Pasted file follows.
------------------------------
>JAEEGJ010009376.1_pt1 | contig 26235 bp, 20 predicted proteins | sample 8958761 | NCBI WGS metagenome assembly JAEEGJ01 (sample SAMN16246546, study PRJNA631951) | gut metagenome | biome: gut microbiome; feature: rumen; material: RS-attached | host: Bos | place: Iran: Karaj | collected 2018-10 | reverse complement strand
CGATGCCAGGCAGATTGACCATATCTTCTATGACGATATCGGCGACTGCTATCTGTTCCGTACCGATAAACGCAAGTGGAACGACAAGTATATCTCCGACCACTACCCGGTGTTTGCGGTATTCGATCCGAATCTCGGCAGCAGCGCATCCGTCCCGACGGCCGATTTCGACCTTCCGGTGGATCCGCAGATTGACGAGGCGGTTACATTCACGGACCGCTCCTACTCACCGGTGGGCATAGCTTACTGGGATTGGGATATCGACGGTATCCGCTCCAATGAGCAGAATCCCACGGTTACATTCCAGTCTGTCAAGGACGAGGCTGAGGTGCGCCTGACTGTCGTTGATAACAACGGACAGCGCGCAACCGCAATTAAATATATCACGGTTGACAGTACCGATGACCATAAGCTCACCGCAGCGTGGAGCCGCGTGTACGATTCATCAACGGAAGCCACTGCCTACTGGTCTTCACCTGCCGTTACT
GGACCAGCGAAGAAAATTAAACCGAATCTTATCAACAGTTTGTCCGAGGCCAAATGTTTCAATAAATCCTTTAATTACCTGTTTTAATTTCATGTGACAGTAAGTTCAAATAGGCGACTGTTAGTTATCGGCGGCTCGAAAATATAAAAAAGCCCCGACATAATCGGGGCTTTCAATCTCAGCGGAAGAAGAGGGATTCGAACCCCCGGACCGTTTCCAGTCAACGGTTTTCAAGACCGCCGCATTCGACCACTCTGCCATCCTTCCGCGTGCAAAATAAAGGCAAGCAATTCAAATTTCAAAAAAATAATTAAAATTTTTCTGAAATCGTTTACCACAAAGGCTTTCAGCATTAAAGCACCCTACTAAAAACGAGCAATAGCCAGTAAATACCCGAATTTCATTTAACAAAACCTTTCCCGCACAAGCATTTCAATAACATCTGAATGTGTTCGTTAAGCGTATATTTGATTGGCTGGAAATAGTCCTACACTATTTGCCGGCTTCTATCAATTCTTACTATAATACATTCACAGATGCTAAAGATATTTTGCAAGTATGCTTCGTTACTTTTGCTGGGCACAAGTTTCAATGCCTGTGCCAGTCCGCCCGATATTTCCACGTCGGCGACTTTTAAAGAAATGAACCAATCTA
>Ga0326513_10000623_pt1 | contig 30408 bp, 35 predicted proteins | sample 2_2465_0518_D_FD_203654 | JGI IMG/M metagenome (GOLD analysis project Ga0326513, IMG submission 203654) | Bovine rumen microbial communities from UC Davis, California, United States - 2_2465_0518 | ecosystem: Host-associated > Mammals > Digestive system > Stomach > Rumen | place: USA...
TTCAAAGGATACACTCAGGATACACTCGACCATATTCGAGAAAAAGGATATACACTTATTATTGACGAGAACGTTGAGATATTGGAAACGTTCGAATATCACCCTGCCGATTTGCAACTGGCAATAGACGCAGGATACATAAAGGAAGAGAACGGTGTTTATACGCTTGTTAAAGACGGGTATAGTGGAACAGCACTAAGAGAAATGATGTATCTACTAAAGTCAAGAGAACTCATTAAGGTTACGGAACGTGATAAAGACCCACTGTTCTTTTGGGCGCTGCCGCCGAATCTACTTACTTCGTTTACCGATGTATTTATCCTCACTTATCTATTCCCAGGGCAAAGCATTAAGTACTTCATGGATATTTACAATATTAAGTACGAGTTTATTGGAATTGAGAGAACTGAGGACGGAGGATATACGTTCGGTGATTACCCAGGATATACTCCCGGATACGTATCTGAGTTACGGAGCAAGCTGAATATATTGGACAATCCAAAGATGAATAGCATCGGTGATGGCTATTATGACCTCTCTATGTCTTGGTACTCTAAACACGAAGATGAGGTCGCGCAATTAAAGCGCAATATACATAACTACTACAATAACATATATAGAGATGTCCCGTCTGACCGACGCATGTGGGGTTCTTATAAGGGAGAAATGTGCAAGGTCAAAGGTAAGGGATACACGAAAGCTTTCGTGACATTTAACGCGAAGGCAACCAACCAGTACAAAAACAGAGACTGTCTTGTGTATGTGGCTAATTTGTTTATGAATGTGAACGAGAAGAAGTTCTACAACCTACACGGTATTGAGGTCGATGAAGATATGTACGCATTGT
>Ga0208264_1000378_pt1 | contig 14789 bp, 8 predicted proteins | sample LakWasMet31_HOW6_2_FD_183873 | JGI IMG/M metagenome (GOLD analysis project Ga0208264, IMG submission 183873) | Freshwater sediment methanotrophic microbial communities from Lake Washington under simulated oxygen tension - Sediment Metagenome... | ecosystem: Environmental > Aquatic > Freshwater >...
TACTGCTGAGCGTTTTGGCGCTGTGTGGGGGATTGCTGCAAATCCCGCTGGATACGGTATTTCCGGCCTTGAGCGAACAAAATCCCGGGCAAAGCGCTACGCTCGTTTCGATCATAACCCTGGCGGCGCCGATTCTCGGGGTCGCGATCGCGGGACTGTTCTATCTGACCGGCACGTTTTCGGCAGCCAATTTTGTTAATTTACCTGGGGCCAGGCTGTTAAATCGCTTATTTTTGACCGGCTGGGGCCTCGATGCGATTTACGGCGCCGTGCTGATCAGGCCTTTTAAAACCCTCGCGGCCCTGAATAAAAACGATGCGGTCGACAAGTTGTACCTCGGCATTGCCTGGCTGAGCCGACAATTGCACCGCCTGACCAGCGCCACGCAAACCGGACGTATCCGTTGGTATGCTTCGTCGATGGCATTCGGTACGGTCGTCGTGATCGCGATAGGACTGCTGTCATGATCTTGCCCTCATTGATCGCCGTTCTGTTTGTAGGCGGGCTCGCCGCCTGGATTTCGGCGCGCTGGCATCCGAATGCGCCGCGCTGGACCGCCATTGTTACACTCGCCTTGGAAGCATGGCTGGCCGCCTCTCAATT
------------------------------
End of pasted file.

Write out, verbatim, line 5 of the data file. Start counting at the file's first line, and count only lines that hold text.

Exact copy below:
TTCAAAGGATACACTCAGGATACACTCGACCATATTCGAGAAAAAGGATATACACTTATTATTGACGAGAACGTTGAGATATTGGAAACGTTCGAATATCACCCTGCCGATTTGCAACTGGCAATAGACGCAGGATACATAAAGGAAGAGAACGGTGTTTATACGCTTGTTAAAGACGGGTATAGTGGAACAGCACTAAGAGAAATGATGTATCTACTAAAGTCAAGAGAACTCATTAAGGTTACGGAACGTGATAAAGACCCACTGTTCTTTTGGGCGCTGCCGCCGAATCTACTTACTTCGTTTACCGATGTATTTATCCTCACTTATCTATTCCCAGGGCAAAGCATTAAGTACTTCATGGATATTTACAATATTAAGTACGAGTTTATTGGAATTGAGAGAACTGAGGACGGAGGATATACGTTCGGTGATTACCCAGGATATACTCCCGGATACGTATCTGAGTTACGGAGCAAGCTGAATATATTGGACAATCCAAAGATGAATAGCATCGGTGATGGCTATTATGACCTCTCTATGTCTTGGTACTCTAAACACGAAGATGAGGTCGCGCAATTAAAGCGCAATATACATAACTACTACAATAACATATATAGAGATGTCCCGTCTGACCGACGCATGTGGGGTTCTTATAAGGGAGAAATGTGCAAGGTCAAAGGTAAGGGATACACGAAAGCTTTCGTGACATTTAACGCGAAGGCAACCAACCAGTACAAAAACAGAGACTGTCTTGTGTATGTGGCTAATTTGTTTATGAATGTGAACGAGAAGAAGTTCTACAACCTACACGGTATTGAGGTCGATGAAGATATGTACGCATTGT